Comments: GAO found in 2008 that it was important that Congress have updated information on challenges that the agency faced in improving its management for its continuing oversight, but that there was no reporting requirement for its management challenges not related to information security. GAO recommended that NTSB report on the status of GAO recommendations concerning management practices in the agency's annual performance and accountability report or other congressionally approved reporting mechanism. In its 2009 Annual Report to Congress, issued in July 2010, NTSB reported on the status of GAO's recommendations concerning management practices. This ensures that Congress has updated information that it needs for oversight.

    Recommendation: To assist NTSB in continuing to strengthen its overall management of the agency as well as information security, and to ensure that Congress is kept informed of progress in improving the management of the agency, the Chairman of NTSB should report on the status of GAO recommendations concerning management practices in the agency's annual performance and accountability report or other congressionally approved reporting mechanism.

    Agency Affected: National Transportation Safety Board

  2. Status: Closed - Implemented

    Comments: In 2008, GAO found that NTSB information and information systems were at increased risk of unauthorized access and unauthorized disclosure. GAO recommended that NTSB encrypt information/data on all laptops unless the data were determined to be non-sensitive. GAO performed limited testing to verify that NT SB has implemented its recommendation to install encryption software. Agency officials confirmed, however, that while encryption software is operational on 410 of the agency's approximately 420 laptop computers, the remaining laptops do not have encryption software installed because they do not include sensitive information and are not removed from the headquarters building. With this action, NTSB has reduced the risk of unauthorized access or use of sensitive agency data/information.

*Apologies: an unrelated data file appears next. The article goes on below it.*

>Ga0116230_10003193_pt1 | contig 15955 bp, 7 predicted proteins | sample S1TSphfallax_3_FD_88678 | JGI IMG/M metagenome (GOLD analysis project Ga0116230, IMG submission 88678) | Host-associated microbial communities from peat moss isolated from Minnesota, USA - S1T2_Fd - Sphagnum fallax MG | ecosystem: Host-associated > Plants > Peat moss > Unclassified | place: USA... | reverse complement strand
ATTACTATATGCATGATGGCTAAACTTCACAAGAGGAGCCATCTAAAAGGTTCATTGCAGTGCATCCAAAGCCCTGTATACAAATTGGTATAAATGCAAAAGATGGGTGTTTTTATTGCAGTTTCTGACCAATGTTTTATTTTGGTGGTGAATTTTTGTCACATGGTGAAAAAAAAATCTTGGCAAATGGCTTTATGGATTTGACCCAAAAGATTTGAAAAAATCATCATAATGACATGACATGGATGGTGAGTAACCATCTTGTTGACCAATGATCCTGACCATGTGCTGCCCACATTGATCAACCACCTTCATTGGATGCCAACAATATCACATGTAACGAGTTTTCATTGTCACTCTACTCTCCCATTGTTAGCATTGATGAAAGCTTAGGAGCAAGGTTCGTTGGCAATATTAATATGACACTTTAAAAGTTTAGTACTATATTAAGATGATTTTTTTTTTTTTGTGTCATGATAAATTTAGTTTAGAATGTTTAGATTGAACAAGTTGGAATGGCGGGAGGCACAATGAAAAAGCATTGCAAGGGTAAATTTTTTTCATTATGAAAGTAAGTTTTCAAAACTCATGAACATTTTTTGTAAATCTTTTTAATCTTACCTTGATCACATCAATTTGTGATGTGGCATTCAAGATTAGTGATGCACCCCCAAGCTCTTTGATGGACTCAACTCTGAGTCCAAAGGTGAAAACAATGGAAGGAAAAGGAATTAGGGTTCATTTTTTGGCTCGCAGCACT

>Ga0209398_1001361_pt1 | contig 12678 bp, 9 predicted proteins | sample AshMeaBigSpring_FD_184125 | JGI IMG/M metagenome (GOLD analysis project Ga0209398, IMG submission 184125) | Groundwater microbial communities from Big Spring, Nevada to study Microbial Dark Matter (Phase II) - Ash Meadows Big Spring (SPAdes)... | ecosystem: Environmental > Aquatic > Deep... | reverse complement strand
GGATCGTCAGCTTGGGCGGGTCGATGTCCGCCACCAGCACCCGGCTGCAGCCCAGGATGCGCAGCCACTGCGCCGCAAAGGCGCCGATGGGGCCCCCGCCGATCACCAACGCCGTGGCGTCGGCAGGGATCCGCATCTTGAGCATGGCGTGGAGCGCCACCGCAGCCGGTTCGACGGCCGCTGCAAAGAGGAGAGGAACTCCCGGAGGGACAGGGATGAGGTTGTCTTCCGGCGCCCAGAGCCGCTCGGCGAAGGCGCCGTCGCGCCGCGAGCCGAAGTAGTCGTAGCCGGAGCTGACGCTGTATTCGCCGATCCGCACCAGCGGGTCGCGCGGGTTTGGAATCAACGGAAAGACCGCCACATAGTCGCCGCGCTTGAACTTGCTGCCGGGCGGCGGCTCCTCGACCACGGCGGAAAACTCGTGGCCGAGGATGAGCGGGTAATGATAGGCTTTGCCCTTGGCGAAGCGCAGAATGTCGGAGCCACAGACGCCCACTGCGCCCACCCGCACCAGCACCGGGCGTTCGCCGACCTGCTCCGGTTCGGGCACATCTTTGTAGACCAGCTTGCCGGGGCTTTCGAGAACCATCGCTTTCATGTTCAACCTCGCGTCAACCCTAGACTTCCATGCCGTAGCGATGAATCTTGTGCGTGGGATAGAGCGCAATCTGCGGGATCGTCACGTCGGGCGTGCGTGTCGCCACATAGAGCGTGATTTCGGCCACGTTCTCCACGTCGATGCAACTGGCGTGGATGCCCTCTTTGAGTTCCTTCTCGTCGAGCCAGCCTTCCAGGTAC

Recommendation: To assist NTSB in continuing to strengthen its overall management of the agency as well as information security, the Chairman should direct NTSB's Chief Information Officer to encrypt information/data on all laptops and mobile devices unless the data are determined to be non-sensitive by the agency's deputy director or his/her designate.

    Agency Affected: National Transportation Safety Board

  3. Status: Closed - Implemented

    Comments: In fiscal year 2008 we testified that National Transportation Safety Board (NTSB) had inappropriately granted excessive access privileges to users. Users with local administrator privileges on their workstations had complete control over all local resources, including accounts and files, and had the ability to load software with known vulnerabilities, either unintentionally or intentionally, and to modify or reconfigure their computers in a manner that could negate network security policies as well as provide an attack vector into the internal network. As a result, increased risk existed that these users could compromise NTSB computers and internal network. We recommended that NTSB remove user's local administrative privileges from all workstations except administrators' workstations, where applicable, and document any exceptions granted by the Chief Information Officer. In fiscal year 2011, we verified that NTSB, in response to our recommendation, has implemented a policy to ensure that administrator privileges are not available except on administrators' workstations, and has removed these privileges from workstations whose users do not require such access. In addition, we verified that NTSB is tracking exceptions to this policy. These steps increase assurance that NTSB computers and internal network will be protected from compromise

    Recommendation: To assist NTSB in continuing to strengthen its overall management of the agency as well as information security, the Chairman should remove user's local administrative privileges from all workstations except administrators' workstations, where applicable, and document any exceptions granted by the Chief Information Officer.

    Agency Affected: National Transportation Safety Board